With available funding, technology can also be leveraged to design an interagency digital database that monitors information on vessels and the subsidies provided to them. This database would have the primary focus of conservation management, but it could also be used to generate a list of vessels and operators that have been determined to commit IUU fishing, in accordance with the notification requirement under Article 8.2. That feature could also help ensure that noncomplying vessels and operators do not receive government support. Joint initiatives between international organizations such as the FAO, United Nations Conference on Trade and Development, and CRFM could help assess the feasibility and utility of an interagency database for CARICOM countries. 

Footnote 13 in Article 8 specifies that developing countries with an annual share of less than 0.8 percent of global marine capture volume may make the notification of additional information under 8.1(b) every four years. [13] However, it is recommended that the notification be made in accordance with the regular notification requirements under Article 25 of the Agreement on Subsidies and Counterveiling Measures, because reporting would need to be done for the entire four-year extended period, which could be additionally burdensome for already-overstretched fisheries administrations. A nil notification can also be made if no subsidies were provided. 

Finally, working with key international partners will be important for CARICOM countries in the fight against illegal fishing by distant-water fishing vessels, especially given the difficulties in monitoring fishing activities in those countries’ EEZs. Recognizing this, the United States Southern Command has expanded its support in tackling IUU fishing to the coast guards in Latin America and the Caribbean, [14] strengthening their defense against IUU fishing in the region. As part of this partnership, support can be provided to assist CARICOM countries in leveraging the WTO agreement to prohibit subsidies for distant-water fishing vessels and operators found illegally fishing in Caribbean EEZs. 


The WTO Fisheries Agreement presents a critical opportunity in the fight against IUU fishing in the region. Nonetheless, the agreement also poses challenges for governments and regional fisheries management agencies, especially for small-scale and artisanal fishing. This policy brief delved into the structure of the IUU prohibition under Article 3 and provides recommendations for policymakers to ensure compliance while protecting the well-being of the region’s fisheries resources and the communities dependent on fish for their livelihood.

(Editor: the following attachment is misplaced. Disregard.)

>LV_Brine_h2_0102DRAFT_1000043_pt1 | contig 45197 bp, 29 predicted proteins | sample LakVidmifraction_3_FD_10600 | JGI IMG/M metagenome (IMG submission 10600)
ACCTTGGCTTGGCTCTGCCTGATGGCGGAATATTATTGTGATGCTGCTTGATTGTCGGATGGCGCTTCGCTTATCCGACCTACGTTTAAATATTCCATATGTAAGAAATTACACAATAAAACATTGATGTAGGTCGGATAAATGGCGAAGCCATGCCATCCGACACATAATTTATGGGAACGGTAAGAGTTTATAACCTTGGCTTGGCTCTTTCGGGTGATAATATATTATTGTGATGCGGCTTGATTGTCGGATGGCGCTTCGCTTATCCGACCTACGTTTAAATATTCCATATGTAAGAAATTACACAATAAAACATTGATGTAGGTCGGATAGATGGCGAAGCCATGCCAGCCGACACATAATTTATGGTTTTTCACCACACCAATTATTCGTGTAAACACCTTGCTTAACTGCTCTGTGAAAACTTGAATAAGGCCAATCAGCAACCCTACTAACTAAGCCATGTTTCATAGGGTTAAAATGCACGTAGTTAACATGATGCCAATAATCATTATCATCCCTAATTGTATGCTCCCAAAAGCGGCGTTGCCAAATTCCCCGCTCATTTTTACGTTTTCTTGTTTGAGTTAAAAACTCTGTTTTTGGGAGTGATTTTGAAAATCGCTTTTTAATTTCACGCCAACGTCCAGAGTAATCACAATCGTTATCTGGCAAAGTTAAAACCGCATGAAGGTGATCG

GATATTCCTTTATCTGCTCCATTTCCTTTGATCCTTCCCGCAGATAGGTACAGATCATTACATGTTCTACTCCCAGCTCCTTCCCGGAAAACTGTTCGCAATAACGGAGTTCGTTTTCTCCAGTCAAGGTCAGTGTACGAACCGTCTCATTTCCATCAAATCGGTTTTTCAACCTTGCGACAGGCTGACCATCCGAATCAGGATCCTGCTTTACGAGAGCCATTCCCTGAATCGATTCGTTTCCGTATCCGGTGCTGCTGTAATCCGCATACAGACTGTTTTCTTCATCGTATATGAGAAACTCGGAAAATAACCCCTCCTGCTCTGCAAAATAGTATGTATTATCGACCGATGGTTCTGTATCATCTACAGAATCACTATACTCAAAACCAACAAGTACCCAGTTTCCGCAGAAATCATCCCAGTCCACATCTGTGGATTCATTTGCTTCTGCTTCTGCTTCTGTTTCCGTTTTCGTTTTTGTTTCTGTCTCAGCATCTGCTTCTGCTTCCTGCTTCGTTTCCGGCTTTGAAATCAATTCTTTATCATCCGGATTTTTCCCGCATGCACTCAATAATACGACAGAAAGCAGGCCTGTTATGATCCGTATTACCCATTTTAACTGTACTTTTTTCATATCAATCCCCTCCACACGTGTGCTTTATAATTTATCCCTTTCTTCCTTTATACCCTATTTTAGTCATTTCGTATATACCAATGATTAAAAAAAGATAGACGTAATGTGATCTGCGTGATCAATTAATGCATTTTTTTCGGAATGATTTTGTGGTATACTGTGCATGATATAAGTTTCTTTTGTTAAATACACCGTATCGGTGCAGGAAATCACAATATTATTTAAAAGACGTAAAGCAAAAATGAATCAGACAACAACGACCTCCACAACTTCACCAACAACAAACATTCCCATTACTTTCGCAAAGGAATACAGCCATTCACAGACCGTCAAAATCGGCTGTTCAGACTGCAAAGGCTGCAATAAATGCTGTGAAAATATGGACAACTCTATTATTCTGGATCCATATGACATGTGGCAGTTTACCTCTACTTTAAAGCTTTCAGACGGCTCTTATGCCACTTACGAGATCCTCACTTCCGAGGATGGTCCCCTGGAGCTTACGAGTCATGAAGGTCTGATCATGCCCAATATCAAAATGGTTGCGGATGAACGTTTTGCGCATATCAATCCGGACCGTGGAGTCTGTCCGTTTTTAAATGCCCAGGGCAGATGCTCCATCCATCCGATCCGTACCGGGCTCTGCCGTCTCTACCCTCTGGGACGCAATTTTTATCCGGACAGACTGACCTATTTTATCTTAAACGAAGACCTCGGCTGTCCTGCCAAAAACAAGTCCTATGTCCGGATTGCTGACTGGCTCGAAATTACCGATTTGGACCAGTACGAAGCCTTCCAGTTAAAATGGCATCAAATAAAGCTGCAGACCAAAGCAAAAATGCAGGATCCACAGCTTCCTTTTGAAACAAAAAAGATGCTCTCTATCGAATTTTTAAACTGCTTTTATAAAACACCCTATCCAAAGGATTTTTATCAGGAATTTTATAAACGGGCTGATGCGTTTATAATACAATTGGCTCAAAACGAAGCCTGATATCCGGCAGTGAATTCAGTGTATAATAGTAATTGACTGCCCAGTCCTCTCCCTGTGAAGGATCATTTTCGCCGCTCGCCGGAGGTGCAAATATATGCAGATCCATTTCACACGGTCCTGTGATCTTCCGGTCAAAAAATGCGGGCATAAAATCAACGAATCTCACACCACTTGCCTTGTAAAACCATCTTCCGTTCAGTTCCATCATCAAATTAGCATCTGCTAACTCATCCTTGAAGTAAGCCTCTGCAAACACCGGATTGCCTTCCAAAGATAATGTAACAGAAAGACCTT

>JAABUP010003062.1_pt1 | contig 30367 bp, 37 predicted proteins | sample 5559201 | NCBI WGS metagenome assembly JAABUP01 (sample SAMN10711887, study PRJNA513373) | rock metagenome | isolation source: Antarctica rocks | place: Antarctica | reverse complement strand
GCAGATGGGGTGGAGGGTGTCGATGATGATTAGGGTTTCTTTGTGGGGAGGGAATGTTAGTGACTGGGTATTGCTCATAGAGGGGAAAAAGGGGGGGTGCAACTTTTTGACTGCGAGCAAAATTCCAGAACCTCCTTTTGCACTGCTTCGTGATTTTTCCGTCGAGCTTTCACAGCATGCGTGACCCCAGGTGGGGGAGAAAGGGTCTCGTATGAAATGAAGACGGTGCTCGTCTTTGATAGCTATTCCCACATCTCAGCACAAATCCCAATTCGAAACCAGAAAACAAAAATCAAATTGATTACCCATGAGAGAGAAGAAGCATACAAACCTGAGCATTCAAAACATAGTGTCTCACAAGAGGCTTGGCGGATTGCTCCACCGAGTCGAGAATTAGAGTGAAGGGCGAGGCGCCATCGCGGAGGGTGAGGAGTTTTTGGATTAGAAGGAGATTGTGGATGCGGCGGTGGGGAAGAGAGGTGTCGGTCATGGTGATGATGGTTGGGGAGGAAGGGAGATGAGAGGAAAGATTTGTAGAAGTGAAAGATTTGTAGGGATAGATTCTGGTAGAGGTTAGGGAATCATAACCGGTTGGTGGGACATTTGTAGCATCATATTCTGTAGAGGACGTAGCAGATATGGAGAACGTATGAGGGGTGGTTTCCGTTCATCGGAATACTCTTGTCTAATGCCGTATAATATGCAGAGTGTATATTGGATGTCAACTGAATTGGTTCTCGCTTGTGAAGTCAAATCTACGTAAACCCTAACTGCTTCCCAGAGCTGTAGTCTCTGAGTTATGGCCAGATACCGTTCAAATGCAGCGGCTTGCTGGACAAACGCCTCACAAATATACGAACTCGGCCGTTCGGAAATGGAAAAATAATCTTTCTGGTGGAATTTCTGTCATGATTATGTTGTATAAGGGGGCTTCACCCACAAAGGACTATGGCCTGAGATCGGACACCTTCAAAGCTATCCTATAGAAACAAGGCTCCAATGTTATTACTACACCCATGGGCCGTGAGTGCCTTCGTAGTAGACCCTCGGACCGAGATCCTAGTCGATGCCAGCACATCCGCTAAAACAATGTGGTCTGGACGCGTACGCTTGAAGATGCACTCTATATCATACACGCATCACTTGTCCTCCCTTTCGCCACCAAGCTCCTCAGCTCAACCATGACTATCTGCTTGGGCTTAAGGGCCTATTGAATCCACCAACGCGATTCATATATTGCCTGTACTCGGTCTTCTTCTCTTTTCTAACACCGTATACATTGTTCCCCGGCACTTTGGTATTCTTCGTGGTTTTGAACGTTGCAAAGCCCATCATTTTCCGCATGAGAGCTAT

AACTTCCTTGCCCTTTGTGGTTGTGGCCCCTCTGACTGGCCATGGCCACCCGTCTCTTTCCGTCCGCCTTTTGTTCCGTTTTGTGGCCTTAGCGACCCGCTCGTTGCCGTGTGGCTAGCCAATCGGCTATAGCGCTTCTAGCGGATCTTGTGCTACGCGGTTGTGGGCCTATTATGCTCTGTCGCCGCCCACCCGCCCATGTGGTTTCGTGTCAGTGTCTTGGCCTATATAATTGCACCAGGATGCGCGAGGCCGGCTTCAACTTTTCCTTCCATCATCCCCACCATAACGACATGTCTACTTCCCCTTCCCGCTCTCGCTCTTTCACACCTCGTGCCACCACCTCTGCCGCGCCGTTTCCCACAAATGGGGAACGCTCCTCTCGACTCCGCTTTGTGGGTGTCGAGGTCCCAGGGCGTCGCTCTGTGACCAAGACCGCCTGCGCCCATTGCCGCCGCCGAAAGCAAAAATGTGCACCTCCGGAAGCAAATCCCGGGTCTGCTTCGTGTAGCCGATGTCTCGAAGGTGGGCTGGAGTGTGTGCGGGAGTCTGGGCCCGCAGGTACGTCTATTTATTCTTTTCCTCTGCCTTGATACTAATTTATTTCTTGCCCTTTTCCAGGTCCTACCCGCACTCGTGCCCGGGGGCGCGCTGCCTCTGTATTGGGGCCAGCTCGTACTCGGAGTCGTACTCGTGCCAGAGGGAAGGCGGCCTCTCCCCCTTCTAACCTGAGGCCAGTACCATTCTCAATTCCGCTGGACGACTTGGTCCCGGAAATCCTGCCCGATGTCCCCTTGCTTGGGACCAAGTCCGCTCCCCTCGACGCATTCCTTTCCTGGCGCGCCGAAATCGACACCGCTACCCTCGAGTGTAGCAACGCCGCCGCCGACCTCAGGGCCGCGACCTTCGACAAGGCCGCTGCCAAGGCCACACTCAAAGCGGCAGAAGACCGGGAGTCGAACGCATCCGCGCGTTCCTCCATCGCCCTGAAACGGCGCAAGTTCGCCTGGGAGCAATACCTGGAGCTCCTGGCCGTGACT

About the Author

Kerrlene Wills is the director for ocean and climate at the United Nations Foundation. She served as the acting head of mission at the Permanent Mission of the Co-operative Republic of Guyana in Geneva, Switzerland, where she led negotiations on fisheries subsidies at the World Trade Organization for Guyana; the Caribbean Community (CARICOM); and the Africa, Caribbean and Pacific Group (ACP). She also served as chair of the WTO’s Committee on Subsidies and Counterveiling Measures. Wills is a Posse Foundation Scholar with a bachelor’s degree in business management with honors from Babson College and a master’s in law and diplomacy from the Fletcher School of Law and Diplomacy at Tufts University.

About the Series

This issue brief is part of an ongoing conversation that began at an interdisciplinary workshop, “New Frameworks for Troubled Times: A Focus on the Global Fisheries Commons” (June 15–16, 2023), co-hosted by the Mercatus Center at George Mason University and the Center for Governance and Markets at the University of Pittsburgh. The views expressed in it are the author’s own and do not represent official positions of the Mercatus Center, the Center for Governance and Markets, or their affiliated universities.